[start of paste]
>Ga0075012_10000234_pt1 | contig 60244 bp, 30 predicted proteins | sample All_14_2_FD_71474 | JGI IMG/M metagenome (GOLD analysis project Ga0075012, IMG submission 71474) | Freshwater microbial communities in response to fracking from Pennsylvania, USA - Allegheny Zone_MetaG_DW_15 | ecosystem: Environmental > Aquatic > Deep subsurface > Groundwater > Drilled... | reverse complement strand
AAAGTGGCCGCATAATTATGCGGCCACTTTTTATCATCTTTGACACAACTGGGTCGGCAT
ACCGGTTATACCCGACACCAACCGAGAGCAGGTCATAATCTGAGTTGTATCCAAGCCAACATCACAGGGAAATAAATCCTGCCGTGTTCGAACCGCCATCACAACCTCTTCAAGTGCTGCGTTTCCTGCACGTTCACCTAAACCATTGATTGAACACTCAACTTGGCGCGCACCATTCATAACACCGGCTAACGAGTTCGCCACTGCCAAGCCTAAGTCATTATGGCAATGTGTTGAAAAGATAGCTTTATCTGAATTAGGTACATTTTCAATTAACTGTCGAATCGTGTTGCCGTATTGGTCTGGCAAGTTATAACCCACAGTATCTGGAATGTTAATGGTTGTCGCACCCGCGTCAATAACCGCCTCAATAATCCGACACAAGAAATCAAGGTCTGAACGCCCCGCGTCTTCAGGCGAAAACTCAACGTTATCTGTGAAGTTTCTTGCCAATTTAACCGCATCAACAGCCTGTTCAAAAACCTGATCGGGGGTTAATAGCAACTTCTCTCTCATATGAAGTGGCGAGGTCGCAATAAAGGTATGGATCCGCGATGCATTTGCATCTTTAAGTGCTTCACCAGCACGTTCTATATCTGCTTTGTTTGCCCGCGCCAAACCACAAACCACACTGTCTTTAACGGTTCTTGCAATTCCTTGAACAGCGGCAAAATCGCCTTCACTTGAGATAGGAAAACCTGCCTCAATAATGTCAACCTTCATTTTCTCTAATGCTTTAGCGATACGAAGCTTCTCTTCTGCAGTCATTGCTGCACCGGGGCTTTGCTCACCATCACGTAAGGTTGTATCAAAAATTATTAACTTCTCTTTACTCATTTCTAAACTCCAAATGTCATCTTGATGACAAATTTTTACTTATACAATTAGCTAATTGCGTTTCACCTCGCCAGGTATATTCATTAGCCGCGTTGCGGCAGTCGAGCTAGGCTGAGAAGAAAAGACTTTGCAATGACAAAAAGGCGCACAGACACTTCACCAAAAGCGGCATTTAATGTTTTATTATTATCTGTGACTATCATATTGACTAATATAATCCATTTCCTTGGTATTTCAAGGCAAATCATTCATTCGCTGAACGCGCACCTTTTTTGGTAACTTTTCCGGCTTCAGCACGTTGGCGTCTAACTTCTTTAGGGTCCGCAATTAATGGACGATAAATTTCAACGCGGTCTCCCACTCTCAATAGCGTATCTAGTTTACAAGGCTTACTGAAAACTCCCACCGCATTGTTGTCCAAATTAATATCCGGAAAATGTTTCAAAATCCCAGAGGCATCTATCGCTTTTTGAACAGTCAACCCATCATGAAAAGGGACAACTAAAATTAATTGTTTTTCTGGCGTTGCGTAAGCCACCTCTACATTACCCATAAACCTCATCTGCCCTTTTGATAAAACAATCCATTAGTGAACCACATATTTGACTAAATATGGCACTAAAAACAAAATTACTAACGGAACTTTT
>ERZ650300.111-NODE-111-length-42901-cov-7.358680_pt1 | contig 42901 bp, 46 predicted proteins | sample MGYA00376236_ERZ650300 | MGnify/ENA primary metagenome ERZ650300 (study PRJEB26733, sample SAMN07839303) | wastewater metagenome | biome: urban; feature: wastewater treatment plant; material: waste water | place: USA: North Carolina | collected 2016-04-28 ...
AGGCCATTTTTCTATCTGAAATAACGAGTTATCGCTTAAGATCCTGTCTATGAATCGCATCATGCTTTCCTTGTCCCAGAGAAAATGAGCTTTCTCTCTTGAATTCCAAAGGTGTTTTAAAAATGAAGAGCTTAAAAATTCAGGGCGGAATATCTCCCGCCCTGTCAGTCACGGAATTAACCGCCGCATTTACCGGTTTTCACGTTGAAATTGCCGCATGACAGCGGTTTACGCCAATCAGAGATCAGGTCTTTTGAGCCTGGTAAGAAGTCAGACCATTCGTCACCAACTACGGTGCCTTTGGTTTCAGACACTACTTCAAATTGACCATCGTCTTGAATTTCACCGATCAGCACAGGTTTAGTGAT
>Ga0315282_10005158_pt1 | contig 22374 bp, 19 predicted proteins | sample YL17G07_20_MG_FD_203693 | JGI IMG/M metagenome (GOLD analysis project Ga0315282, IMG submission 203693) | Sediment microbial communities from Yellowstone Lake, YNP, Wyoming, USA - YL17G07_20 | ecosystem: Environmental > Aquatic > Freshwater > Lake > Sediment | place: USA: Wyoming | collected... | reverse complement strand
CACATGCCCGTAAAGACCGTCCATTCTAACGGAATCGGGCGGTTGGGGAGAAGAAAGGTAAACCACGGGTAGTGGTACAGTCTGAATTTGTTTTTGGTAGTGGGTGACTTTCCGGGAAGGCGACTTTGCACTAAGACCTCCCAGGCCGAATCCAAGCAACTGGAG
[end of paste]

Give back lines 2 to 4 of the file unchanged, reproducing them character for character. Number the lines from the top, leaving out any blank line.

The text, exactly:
AAAGTGGCCGCATAATTATGCGGCCACTTTTTATCATCTTTGACACAACTGGGTCGGCAT
ACCGGTTATACCCGACACCAACCGAGAGCAGGTCATAATCTGAGTTGTATCCAAGCCAACATCACAGGGAAATAAATCCTGCCGTGTTCGAACCGCCATCACAACCTCTTCAAGTGCTGCGTTTCCTGCACGTTCACCTAAACCATTGATTGAACACTCAACTTGGCGCGCACCATTCATAACACCGGCTAACGAGTTCGCCACTGCCAAGCCTAAGTCATTATGGCAATGTGTTGAAAAGATAGCTTTATCTGAATTAGGTACATTTTCAATTAACTGTCGAATCGTGTTGCCGTATTGGTCTGGCAAGTTATAACCCACAGTATCTGGAATGTTAATGGTTGTCGCACCCGCGTCAATAACCGCCTCAATAATCCGACACAAGAAATCAAGGTCTGAACGCCCCGCGTCTTCAGGCGAAAACTCAACGTTATCTGTGAAGTTTCTTGCCAATTTAACCGCATCAACAGCCTGTTCAAAAACCTGATCGGGGGTTAATAGCAACTTCTCTCTCATATGAAGTGGCGAGGTCGCAATAAAGGTATGGATCCGCGATGCATTTGCATCTTTAAGTGCTTCACCAGCACGTTCTATATCTGCTTTGTTTGCCCGCGCCAAACCACAAACCACACTGTCTTTAACGGTTCTTGCAATTCCTTGAACAGCGGCAAAATCGCCTTCACTTGAGATAGGAAAACCTGCCTCAATAATGTCAACCTTCATTTTCTCTAATGCTTTAGCGATACGAAGCTTCTCTTCTGCAGTCATTGCTGCACCGGGGCTTTGCTCACCATCACGTAAGGTTGTATCAAAAATTATTAACTTCTCTTTACTCATTTCTAAACTCCAAATGTCATCTTGATGACAAATTTTTACTTATACAATTAGCTAATTGCGTTTCACCTCGCCAGGTATATTCATTAGCCGCGTTGCGGCAGTCGAGCTAGGCTGAGAAGAAAAGACTTTGCAATGACAAAAAGGCGCACAGACACTTCACCAAAAGCGGCATTTAATGTTTTATTATTATCTGTGACTATCATATTGACTAATATAATCCATTTCCTTGGTATTTCAAGGCAAATCATTCATTCGCTGAACGCGCACCTTTTTTGGTAACTTTTCCGGCTTCAGCACGTTGGCGTCTAACTTCTTTAGGGTCCGCAATTAATGGACGATAAATTTCAACGCGGTCTCCCACTCTCAATAGCGTATCTAGTTTACAAGGCTTACTGAAAACTCCCACCGCATTGTTGTCCAAATTAATATCCGGAAAATGTTTCAAAATCCCAGAGGCATCTATCGCTTTTTGAACAGTCAACCCATCATGAAAAGGGACAACTAAAATTAATTGTTTTTCTGGCGTTGCGTAAGCCACCTCTACATTACCCATAAACCTCATCTGCCCTTTTGATAAAACAATCCATTAGTGAACCACATATTTGACTAAATATGGCACTAAAAACAAAATTACTAACGGAACTTTT
>ERZ650300.111-NODE-111-length-42901-cov-7.358680_pt1 | contig 42901 bp, 46 predicted proteins | sample MGYA00376236_ERZ650300 | MGnify/ENA primary metagenome ERZ650300 (study PRJEB26733, sample SAMN07839303) | wastewater metagenome | biome: urban; feature: wastewater treatment plant; material: waste water | place: USA: North Carolina | collected 2016-04-28 ...